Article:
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MADISON, Wis. -- Regular exercise three or more times a week reduced the risk of developing age-related macular degeneration by as much as 70%, researchers here reported.
MADISON, Wis., Oct. 31 -- Regular exercise reduced the risk of developing age-related macular degeneration by as much as 70%, researchers here reported.
Even walking more than 12 blocks a day was beneficial, reducing the risk by 30% compared with a sedentary lifestyle, Michael Knudtson, M.S., of the University of Wisconsin, and co-authors, reported online in the British Journal of Ophthalmology.
Cardiovascular disease and age-related macular degeneration may share common risk factors, such as weight, blood pressure, systemic inflammation, and endothelial dysfunction, they noted, and physical activity is known to improve the heart-risk profile. The Wisconsin team investigated a relationship between physical activity and the long-term rate of degenerative eye disease.
The population-based findings came from an analysis of the 15-year cumulative incidence of the degenerative eye disease among 3,874 men and women in Beaver Dam, Wisconsin.
Participants in the Beaver Dam Eye Study were ages 43 to 86 at the start of the 15-year study in 1988-1990. After that, they were assessed at five-year intervals with grading stereoscopic color fundus photographs. Measures of physical activity-blocks walked each day, stair climbing, and sessions of formal exercise--were obtained through a questionnaire at the baseline examination.
In all, 25% of the population reported an active lifestyle (regular walking three or more times a week), 21% climbed more than six flights of stairs a day, while 13% walked more than 12 blocks a day.
After controlling for age, sex, history of arthritis, systolic blood pressure, body mass index, smoking, and education, those with a baseline active lifestyle (walking three times or more a week) were 70% less likely to develop exudative age-related macular degeneration over 15 years (odds ratio 0.3, 95% confidence interval 0.1 to 0.7), compared with sedentary people.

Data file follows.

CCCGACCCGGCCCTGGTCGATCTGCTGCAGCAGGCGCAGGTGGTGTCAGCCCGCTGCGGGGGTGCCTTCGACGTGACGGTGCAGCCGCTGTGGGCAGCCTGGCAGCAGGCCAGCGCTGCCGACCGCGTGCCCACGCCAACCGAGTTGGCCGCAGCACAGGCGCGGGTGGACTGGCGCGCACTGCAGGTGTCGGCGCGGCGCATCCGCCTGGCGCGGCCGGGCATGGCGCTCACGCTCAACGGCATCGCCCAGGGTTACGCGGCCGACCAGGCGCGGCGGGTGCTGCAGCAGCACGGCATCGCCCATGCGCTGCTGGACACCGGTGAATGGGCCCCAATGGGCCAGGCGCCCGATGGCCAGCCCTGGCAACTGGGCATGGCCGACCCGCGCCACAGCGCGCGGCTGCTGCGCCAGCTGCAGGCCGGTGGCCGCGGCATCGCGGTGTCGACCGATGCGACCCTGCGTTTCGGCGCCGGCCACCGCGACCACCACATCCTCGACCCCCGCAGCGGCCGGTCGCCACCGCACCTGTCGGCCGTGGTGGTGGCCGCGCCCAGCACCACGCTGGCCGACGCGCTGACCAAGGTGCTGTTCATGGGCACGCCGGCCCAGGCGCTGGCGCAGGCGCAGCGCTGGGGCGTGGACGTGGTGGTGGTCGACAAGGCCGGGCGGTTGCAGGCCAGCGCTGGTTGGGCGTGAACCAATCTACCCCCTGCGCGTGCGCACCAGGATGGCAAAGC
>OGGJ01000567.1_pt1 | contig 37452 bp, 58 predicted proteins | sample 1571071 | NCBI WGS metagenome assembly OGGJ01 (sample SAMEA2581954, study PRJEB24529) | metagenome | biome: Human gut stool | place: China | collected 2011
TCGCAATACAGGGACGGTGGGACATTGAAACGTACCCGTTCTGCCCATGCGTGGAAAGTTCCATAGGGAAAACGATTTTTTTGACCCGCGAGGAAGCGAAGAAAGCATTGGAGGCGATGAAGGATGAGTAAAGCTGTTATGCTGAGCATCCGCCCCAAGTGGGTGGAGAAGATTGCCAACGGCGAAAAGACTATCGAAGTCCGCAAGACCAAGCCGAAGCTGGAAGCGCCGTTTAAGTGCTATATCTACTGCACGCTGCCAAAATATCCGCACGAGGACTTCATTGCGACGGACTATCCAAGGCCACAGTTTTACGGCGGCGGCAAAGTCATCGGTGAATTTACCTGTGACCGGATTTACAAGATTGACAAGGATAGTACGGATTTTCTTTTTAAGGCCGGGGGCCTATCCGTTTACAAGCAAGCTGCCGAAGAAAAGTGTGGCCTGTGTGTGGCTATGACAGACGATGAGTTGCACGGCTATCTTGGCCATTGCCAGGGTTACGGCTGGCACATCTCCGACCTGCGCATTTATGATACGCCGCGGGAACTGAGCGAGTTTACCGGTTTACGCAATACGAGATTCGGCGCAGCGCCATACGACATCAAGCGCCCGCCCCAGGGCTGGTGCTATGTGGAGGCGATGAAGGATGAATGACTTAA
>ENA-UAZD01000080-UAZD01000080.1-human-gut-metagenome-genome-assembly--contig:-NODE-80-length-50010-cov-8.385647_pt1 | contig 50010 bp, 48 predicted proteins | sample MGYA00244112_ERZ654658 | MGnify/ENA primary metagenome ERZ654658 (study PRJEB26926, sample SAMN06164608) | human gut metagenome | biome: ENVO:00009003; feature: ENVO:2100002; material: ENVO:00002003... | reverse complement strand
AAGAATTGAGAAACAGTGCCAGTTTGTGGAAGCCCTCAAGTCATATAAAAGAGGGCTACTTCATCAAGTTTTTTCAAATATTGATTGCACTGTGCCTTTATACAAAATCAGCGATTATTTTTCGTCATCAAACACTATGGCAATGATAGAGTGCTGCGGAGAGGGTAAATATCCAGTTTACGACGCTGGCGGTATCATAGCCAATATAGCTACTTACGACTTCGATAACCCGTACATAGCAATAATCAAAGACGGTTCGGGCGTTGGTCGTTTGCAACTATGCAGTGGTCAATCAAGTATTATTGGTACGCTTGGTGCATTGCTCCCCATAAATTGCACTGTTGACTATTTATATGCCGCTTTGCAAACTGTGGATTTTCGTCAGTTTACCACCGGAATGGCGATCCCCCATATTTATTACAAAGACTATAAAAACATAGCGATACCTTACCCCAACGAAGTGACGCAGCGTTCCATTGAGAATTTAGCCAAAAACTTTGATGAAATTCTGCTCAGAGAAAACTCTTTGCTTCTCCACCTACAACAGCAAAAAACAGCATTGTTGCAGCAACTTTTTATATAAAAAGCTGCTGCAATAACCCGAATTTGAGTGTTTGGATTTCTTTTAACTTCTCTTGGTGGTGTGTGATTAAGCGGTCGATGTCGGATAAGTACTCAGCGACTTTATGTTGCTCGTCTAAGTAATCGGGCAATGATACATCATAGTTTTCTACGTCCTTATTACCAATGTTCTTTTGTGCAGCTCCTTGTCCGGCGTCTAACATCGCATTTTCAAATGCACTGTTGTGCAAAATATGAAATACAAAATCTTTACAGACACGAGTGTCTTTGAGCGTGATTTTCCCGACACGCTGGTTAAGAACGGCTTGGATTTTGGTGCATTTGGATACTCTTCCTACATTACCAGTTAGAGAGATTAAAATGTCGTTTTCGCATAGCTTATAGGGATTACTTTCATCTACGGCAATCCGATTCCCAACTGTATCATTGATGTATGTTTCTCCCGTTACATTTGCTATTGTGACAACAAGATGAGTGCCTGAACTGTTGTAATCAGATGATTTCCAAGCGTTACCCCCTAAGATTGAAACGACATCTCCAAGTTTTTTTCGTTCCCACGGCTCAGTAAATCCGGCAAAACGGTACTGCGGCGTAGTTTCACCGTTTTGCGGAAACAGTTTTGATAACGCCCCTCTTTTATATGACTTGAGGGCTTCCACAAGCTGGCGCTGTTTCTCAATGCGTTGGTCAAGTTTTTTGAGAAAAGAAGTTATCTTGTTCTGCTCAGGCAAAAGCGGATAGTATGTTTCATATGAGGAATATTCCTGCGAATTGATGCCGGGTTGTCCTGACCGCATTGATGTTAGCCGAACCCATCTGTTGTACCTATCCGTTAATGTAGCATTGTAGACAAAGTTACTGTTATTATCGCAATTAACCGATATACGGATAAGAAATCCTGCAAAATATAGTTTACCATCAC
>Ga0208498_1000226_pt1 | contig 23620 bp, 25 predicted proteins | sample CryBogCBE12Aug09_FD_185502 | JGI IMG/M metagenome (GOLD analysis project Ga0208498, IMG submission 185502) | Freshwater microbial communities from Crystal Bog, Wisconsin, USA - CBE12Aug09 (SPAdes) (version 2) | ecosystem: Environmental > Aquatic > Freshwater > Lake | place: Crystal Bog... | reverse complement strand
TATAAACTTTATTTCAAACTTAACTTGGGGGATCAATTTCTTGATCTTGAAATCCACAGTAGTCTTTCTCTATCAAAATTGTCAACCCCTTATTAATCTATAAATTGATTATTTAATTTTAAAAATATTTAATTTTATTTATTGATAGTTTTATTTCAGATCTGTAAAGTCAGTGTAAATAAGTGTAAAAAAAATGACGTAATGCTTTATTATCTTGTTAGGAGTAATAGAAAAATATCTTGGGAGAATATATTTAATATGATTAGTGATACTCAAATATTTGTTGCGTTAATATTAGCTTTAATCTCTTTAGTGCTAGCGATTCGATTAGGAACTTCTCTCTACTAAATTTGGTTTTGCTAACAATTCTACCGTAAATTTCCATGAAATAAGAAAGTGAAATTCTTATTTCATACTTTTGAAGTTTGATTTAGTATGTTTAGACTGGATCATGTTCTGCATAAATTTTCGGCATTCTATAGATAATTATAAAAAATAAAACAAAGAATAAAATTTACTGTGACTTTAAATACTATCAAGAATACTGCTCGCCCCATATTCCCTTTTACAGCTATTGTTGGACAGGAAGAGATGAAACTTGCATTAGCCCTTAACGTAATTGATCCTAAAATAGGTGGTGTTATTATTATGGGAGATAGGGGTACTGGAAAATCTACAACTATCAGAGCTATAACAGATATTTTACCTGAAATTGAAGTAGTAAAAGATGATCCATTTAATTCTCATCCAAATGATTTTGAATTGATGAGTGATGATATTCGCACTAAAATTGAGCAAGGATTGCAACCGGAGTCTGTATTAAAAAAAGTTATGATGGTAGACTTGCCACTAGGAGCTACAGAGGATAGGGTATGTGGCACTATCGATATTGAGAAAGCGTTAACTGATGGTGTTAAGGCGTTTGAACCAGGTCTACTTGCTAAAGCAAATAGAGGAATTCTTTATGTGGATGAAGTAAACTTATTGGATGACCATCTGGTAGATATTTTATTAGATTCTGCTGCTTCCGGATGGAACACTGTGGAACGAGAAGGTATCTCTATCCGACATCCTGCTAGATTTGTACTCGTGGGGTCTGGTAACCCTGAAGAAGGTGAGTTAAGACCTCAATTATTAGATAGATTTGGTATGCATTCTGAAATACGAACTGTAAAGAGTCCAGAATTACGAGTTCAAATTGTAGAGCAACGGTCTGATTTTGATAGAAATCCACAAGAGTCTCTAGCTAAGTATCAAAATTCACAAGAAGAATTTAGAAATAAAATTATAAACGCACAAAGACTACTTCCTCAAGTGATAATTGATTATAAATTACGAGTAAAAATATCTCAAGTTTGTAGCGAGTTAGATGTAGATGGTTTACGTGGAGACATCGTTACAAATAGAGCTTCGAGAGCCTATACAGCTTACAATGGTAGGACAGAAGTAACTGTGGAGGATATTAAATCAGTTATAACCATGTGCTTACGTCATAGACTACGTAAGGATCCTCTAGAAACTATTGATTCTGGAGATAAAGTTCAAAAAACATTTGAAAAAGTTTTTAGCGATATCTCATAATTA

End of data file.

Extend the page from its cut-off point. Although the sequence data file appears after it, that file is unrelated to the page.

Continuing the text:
After multivariate adjustment for other risk factors, such as age, serum lipid levels, and weight, increased categories of number of blocks walked per day decreased the risk of developing the eye disorder over 15 years by 30% (OR 0.7, CI 0.6 to 0.97).
However, physical activity was not related to the incidence of early age-related macular degeneration or pure geographic atrophy, the researchers reported.
After stratifying by age, sex and BMI, the only significant interaction was between age and walking. People younger than 65 at baseline who walked did not reduce their risk; those older than 65 had a 50% decreased risk (OR 0.54, CI 0.37 to 0.80; P value for interaction =0.04).
Those with an active lifestyle were more likely to be younger and after controlling for age were less likely to be current smokers, have a history of heavy drinking, have less education, or a larger body mass index. However, they were more likely to have a history of cardiovascular disease than those with a sedentary lifestyle, the researchers reported.
Physical activity in the Beaver Dam population was associated with lower systolic blood pressure, lower white blood counts, and less obesity, factors previously found to be linked to macular degeneration, the researchers said. However, they added that the relationship of walking and an active lifestyle with a lower rate of the eye disorder remained even after controlling for these factors.
Although other factors, such as diet may contribute to these findings, physical activity is known to reduce systemic inflammation and endothelial dysfunction, both hypothesized to have a role in the pathogenesis of age-related macular degeneration. It is not clear, the researchers said, whether specific inflammatory markers, such as C-reactive protein, or other unmeasured confounders are the explanation for the association.
The age association in this form of macular degeneration is more relevant biologically than chronologically, the investigators noted, adding that physically active people are likely to be biologically younger than sedentary individuals.
The study's limitations included the measurement of physical activity by a questionnaire and the fact that sedentary individuals were less likely to return for follow-up exams. Still, the researchers said, they believe that these limitations would bias the findings toward the null. Finally, they noted that they could not rule out the possibility of residual confounding.
Summing up, the Wisconsin team said that independent of body mass index and other confounders, this study provides evidence that a modifiable behavior, regular physical activity such as walking, might protect against the age-related eye disorder.